* Erste sees no direct influence on strategy at moment
* RBI sees no significant impact on position
* Analyst says cenbank move will put more pressure on forint (Adds comment from Raiffeisen, analyst, background)
VIENNA, April 25 Austria's Erste Group and Raiffeisen Bank International said they did not foresee immediate significant impact from the Hungarian central bank's plan to stop issuing two-week bills in August.
Hungary's central bank has taken action to push commercial banks to buy more local-currency government bonds in an attempt to reduce the country's high reliance on foreign financing.
"We see no direct influence on our strategy in Hungary for the time being," a spokeswoman for Erste said on Friday, adding that Erste would seek talks with the Hungarian central bank to clarify the situation.
An RBI spokeswoman said: "The change in monetary policy instruments of MNB (Magyar Nemzeti Bank) does not have a significant impact on the position of Raiffeisen Bank Hungary."
The central bank said on Thursday that from Aug. 1 its two-week bills - its main tool for managing market liquidity - will be replaced with two-week deposits, where foreign players will not be able to park their funds, and which it won't accept as collateral against loans.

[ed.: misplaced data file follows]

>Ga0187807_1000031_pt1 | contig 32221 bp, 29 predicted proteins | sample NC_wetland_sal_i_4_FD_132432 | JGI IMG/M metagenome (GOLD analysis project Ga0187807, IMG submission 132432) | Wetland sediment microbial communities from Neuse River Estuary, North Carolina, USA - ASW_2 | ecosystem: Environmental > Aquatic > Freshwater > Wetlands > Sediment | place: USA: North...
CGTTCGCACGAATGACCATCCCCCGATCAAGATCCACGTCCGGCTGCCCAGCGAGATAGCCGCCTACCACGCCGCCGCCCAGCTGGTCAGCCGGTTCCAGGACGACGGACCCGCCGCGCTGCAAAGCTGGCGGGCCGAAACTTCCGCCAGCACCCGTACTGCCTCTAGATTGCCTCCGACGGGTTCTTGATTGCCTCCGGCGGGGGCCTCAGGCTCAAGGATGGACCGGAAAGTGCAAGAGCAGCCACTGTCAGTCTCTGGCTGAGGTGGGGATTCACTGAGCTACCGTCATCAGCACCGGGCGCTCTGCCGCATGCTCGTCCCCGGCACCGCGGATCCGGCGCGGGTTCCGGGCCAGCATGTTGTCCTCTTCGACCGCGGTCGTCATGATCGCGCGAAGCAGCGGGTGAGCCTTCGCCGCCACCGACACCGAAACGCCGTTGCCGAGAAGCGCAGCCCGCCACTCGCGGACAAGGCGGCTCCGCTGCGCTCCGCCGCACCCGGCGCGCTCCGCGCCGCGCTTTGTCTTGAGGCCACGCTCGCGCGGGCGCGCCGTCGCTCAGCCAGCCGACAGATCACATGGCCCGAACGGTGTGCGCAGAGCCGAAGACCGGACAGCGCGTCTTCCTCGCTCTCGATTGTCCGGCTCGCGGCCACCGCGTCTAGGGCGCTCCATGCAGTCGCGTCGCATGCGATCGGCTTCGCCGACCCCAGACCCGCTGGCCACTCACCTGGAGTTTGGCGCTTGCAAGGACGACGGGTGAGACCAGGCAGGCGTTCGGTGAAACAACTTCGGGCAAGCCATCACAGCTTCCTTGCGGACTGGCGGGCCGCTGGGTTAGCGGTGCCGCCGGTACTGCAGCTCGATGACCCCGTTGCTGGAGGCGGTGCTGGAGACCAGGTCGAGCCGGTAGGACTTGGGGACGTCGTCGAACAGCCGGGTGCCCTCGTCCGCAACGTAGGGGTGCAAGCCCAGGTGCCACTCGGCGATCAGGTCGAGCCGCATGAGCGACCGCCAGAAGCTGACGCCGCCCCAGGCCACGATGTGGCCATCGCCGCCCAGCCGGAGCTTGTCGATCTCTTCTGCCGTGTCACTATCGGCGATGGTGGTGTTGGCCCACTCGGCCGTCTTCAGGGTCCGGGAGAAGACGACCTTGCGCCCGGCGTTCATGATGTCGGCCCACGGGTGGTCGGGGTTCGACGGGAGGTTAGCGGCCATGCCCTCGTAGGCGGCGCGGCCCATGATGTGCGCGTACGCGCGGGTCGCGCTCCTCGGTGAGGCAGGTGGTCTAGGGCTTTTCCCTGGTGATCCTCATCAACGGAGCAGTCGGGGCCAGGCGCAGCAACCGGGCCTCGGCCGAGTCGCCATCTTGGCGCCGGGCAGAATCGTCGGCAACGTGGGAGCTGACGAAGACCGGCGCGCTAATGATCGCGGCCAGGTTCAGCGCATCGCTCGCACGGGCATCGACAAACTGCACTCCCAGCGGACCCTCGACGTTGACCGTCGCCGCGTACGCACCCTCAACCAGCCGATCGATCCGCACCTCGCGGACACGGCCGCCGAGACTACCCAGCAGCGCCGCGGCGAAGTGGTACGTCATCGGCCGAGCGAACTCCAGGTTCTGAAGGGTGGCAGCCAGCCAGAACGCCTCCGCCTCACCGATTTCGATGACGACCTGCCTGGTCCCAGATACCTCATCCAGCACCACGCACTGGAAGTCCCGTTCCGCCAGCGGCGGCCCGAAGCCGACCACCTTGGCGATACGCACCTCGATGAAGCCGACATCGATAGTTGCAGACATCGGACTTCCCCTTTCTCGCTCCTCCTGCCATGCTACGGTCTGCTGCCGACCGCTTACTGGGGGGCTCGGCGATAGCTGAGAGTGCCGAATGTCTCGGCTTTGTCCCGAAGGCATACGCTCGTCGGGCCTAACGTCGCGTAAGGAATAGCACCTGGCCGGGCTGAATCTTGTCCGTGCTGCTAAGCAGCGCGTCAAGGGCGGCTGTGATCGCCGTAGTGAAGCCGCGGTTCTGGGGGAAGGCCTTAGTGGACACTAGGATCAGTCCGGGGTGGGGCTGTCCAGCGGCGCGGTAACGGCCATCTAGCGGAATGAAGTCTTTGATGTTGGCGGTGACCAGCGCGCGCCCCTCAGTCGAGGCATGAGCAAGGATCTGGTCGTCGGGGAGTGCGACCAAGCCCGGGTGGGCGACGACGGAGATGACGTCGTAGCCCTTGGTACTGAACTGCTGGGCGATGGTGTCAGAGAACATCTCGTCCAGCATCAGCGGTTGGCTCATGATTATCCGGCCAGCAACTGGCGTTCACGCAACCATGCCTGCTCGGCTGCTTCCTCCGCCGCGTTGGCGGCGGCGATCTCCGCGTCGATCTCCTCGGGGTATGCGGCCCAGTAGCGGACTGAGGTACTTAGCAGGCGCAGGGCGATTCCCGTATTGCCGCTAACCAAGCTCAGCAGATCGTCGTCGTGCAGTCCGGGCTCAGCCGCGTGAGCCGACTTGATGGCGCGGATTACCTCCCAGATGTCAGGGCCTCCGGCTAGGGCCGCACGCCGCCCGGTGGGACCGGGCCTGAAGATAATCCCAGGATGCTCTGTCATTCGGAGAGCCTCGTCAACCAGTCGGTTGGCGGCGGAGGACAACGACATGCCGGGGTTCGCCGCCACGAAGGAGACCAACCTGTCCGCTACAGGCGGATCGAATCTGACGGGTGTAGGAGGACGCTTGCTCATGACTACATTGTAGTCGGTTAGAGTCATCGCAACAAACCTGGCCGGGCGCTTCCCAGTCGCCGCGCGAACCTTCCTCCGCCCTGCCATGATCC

This, the bank said, should encourage foreign banks and banks operating in Hungary to shift some 600 billion to 1 trillion forints ($4.5 billion) worth of funds from the two-week deposits into other assets, chiefly forint-denominated government debt.
If foreign banks withdraw their funds from the country instead of moving into Hungarian government debt, the forint - which eased after the central bank's announcement on Thursday - could weaken further.
"The market worries are thoroughly well-founded. In the end, the measure serves above all to support the Hungarian treasury, to the detriment of the currency," Commerzbank foreign exchange analyst Thu Lan Nguyen wrote in a note. (Reporting by Angelika Gruber; Writing by Georgina Prodhan; Editing by Erica Billingham and Jane Merriman)